However, falling lake levels have other economic, aesthetic, recreational, and environmental effects. These include lengthening distances from docked ships to the lakeshore, harming beach and coastal ecosystems, exposing toxic contaminants, and impairing recreational boating.9

Credits

Endnotes

  1. Photograph courtesy of the Michigan Travel Bureau.
  2. U.S. Global Change Research Program. 2009. Global climate change impacts in the United States. Edited by T.R. Karl, J.M. Melillo, and T.C. Peterson. Cambridge University Press.
  3. Great Lakes Information Network, TEACH Great Lakes. Great Lakes ports and shipping. Online at http://www.great-lakes.net/ teach/ business/ ship/. Accessed April 9, 2010.
  4. Great Lakes St. Lawrence Seaway System. Seaway System—Business and Industry. Online at http://www.greatlakes-seaway.com/ en/ business-and-industry/ index.html. Accessed March 30, 2010.
  5. Brennan, J. No date. The Michigan historical marker website. Online at http://www.michmarkers.com/ startup.asp? startpage=S0214.htm. Accessed April 9, 2010.
  6. American Steamship Co. 2008. Great Lakes trade patterns. Online at http://www.americansteamship.com/ great-lakes-trade-patterns.php. Accessed April 9, 2010.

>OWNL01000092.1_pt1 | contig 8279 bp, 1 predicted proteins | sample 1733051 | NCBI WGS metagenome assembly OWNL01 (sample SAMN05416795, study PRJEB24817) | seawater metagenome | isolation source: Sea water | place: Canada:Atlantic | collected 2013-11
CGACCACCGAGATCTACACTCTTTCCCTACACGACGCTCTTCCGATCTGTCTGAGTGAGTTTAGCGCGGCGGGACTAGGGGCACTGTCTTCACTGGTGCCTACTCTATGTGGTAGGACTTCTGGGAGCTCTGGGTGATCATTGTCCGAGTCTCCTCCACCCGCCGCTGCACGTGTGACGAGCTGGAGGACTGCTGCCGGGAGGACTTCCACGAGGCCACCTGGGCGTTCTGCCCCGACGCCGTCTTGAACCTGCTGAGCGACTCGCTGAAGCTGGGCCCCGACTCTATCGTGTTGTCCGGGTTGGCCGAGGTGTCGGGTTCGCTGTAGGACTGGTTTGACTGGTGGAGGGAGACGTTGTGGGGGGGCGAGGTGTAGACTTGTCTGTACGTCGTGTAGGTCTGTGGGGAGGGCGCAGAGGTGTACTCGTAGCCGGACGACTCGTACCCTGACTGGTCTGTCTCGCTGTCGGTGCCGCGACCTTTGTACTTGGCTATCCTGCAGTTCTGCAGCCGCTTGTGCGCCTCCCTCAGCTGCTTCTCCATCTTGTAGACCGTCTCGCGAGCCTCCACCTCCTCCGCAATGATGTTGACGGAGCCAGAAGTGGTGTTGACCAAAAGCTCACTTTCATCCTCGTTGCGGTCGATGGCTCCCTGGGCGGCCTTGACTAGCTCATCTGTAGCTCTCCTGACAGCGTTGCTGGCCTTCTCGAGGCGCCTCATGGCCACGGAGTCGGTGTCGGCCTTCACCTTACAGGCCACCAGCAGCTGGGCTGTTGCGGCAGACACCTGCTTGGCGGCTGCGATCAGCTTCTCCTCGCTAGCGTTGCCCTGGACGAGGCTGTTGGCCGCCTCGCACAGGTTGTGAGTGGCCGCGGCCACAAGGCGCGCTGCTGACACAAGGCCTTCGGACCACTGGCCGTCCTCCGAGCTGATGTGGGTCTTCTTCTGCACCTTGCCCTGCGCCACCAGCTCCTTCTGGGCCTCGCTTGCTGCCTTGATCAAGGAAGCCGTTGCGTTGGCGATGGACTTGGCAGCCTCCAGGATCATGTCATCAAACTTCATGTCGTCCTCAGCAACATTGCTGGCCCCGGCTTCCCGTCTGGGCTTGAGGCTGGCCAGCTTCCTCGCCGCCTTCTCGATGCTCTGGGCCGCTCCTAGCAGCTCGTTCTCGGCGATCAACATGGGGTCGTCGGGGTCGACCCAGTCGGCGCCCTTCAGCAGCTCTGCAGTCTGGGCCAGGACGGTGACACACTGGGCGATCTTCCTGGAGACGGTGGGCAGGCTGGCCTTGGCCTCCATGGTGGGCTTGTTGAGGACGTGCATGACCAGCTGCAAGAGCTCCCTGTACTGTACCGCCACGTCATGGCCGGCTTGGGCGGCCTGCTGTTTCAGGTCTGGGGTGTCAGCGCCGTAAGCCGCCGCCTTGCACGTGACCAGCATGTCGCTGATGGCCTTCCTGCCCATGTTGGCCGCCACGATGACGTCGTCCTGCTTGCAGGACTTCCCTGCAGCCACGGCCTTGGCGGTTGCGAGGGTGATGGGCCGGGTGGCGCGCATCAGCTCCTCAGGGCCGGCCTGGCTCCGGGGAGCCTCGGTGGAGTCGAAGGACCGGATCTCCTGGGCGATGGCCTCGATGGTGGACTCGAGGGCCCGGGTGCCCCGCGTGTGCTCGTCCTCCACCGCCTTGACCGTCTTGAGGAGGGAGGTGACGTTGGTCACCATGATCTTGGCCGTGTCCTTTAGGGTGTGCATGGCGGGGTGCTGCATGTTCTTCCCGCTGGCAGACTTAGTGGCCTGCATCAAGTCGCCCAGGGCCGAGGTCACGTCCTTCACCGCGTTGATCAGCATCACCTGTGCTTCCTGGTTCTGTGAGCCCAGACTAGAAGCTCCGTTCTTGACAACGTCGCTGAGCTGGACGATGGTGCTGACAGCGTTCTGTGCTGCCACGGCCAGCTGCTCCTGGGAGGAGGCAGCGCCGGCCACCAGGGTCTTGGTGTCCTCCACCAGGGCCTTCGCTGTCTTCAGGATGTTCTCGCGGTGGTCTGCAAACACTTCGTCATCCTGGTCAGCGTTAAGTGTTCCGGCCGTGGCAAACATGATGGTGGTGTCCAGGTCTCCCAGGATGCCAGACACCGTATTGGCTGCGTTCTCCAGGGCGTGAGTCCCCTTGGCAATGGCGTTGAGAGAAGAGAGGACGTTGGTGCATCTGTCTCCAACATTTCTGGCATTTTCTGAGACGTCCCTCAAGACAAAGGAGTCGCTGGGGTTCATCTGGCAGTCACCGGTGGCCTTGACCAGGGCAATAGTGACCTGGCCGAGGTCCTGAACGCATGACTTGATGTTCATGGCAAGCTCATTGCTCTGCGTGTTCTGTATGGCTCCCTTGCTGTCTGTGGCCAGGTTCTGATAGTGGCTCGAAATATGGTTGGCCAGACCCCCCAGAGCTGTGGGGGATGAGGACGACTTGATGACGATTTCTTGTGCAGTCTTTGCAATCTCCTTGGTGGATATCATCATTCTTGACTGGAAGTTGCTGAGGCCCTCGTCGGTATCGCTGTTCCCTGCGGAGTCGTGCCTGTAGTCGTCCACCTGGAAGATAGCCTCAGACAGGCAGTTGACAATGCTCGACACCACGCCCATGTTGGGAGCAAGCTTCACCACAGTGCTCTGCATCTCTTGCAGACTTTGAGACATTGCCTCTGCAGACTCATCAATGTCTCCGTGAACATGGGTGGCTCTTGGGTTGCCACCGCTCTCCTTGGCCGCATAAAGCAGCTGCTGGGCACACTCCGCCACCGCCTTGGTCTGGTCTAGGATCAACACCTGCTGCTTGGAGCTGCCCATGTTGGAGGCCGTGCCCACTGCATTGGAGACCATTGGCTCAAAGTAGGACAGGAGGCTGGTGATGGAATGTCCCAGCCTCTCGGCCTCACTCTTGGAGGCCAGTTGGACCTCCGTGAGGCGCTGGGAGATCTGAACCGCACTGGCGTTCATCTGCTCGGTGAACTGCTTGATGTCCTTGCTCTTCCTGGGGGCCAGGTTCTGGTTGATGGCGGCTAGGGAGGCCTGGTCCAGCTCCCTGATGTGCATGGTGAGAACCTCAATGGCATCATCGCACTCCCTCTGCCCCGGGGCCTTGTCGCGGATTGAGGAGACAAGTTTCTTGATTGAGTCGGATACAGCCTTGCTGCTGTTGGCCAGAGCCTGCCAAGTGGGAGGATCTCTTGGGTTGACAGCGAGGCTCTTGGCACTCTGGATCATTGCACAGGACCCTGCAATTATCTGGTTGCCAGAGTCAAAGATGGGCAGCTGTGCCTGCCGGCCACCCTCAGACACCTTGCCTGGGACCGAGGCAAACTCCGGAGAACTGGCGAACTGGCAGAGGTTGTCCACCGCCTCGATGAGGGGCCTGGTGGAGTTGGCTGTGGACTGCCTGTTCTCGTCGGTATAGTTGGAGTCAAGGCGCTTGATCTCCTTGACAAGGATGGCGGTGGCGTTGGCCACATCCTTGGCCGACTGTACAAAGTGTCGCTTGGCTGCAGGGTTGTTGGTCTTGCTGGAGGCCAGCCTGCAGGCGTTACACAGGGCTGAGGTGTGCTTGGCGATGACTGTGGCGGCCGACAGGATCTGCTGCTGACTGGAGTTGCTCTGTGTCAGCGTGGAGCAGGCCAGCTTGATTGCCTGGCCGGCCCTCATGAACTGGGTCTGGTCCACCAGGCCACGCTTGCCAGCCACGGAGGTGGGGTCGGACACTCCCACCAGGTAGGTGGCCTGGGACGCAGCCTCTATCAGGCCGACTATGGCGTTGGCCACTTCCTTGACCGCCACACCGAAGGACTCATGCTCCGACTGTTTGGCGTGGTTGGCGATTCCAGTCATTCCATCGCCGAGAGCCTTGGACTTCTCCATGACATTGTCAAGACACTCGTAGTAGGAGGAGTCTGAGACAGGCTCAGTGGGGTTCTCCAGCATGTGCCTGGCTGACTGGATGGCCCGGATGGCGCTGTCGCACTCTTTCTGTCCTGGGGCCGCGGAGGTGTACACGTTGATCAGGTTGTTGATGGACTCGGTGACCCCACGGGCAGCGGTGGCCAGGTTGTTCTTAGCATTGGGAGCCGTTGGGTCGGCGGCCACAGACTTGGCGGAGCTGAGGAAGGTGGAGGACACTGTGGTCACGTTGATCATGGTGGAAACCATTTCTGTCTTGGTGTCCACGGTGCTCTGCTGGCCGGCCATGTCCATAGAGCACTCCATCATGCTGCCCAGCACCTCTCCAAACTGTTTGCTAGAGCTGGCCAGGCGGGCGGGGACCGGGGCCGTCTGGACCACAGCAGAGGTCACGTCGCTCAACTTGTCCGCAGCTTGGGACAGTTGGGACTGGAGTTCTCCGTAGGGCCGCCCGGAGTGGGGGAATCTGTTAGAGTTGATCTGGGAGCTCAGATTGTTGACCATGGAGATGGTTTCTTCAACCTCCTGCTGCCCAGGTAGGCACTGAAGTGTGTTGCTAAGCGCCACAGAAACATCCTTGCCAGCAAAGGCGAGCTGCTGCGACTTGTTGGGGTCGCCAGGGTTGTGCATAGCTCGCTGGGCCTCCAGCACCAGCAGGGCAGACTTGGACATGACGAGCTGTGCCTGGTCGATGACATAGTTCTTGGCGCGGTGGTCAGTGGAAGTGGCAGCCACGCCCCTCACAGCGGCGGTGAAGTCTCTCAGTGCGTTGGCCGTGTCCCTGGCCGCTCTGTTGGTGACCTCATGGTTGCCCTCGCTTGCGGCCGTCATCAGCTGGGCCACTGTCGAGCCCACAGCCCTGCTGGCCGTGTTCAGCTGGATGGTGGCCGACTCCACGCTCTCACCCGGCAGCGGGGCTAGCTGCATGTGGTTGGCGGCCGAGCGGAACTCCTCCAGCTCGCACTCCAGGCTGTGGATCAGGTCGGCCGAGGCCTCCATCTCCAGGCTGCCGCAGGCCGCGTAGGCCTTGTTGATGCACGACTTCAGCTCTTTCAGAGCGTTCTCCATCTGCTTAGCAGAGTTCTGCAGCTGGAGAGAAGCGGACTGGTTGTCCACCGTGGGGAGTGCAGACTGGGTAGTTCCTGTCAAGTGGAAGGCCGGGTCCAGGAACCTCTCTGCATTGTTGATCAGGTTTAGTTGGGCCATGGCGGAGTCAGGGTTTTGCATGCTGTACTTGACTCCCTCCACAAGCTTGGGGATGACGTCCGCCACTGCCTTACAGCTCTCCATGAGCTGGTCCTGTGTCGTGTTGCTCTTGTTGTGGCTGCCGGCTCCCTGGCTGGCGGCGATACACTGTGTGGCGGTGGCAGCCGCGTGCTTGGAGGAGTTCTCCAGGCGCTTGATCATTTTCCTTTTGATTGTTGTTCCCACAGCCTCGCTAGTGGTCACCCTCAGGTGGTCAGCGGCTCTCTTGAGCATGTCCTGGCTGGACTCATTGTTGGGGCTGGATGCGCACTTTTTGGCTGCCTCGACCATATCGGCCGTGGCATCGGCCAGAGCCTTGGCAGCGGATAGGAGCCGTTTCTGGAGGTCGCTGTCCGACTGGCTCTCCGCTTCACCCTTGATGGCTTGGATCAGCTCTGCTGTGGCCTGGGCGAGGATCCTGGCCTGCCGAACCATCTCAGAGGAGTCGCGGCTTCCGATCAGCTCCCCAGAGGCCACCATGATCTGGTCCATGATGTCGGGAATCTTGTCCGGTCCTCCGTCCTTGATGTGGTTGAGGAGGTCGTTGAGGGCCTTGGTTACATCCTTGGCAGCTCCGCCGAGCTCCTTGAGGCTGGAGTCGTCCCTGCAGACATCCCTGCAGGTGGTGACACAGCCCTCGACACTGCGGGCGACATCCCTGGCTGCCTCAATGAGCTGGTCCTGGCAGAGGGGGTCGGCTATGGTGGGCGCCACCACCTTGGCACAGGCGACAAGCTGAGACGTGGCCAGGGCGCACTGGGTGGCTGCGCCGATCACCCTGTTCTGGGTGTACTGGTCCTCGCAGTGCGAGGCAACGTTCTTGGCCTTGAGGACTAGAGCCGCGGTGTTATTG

7. Assel, R.A., and D.M. Robertson. 1995. Changes in winter air temperatures near Lake Michigan, 1851-1993, as determined from regional lake-ice records. Limnology and Oceanography 40:165-176.
  8. Assel, R.A. 2003. An electronic atlas of Great Lakes ice cover, winters, 1973-2002. Ann Arbor, MI: Great Lakes Environmental Research Laboratory, National Oceanic and Atmospheric Administration. Online at http://www.glerl.noaa.gov/ data/ ice/ atlas.
  9. Angel, J.R., and K.E. Kunkel. 2010. The response of the Great Lakes water levels to future climate scenarios with an emphasis on Lake Michigan-Huron. Journal of Great Lakes Research, doi:10.1016/j.jglr.2009.09.006. In press. Corrected proof accessed online April 28, 2010.
  10. Union of Concerned Scientists. 2009. Confronting climate change in the U.S. Midwest: Michigan. Cambridge, MA.
  11. National Research Council. 2008. Potential impacts of climate change on U.S. transportation. Special report 290. Washington, DC: Transportation Research Board. Online at http://onlinepubs.trb.org/ onlinepubs/ sr/ sr290.pdf.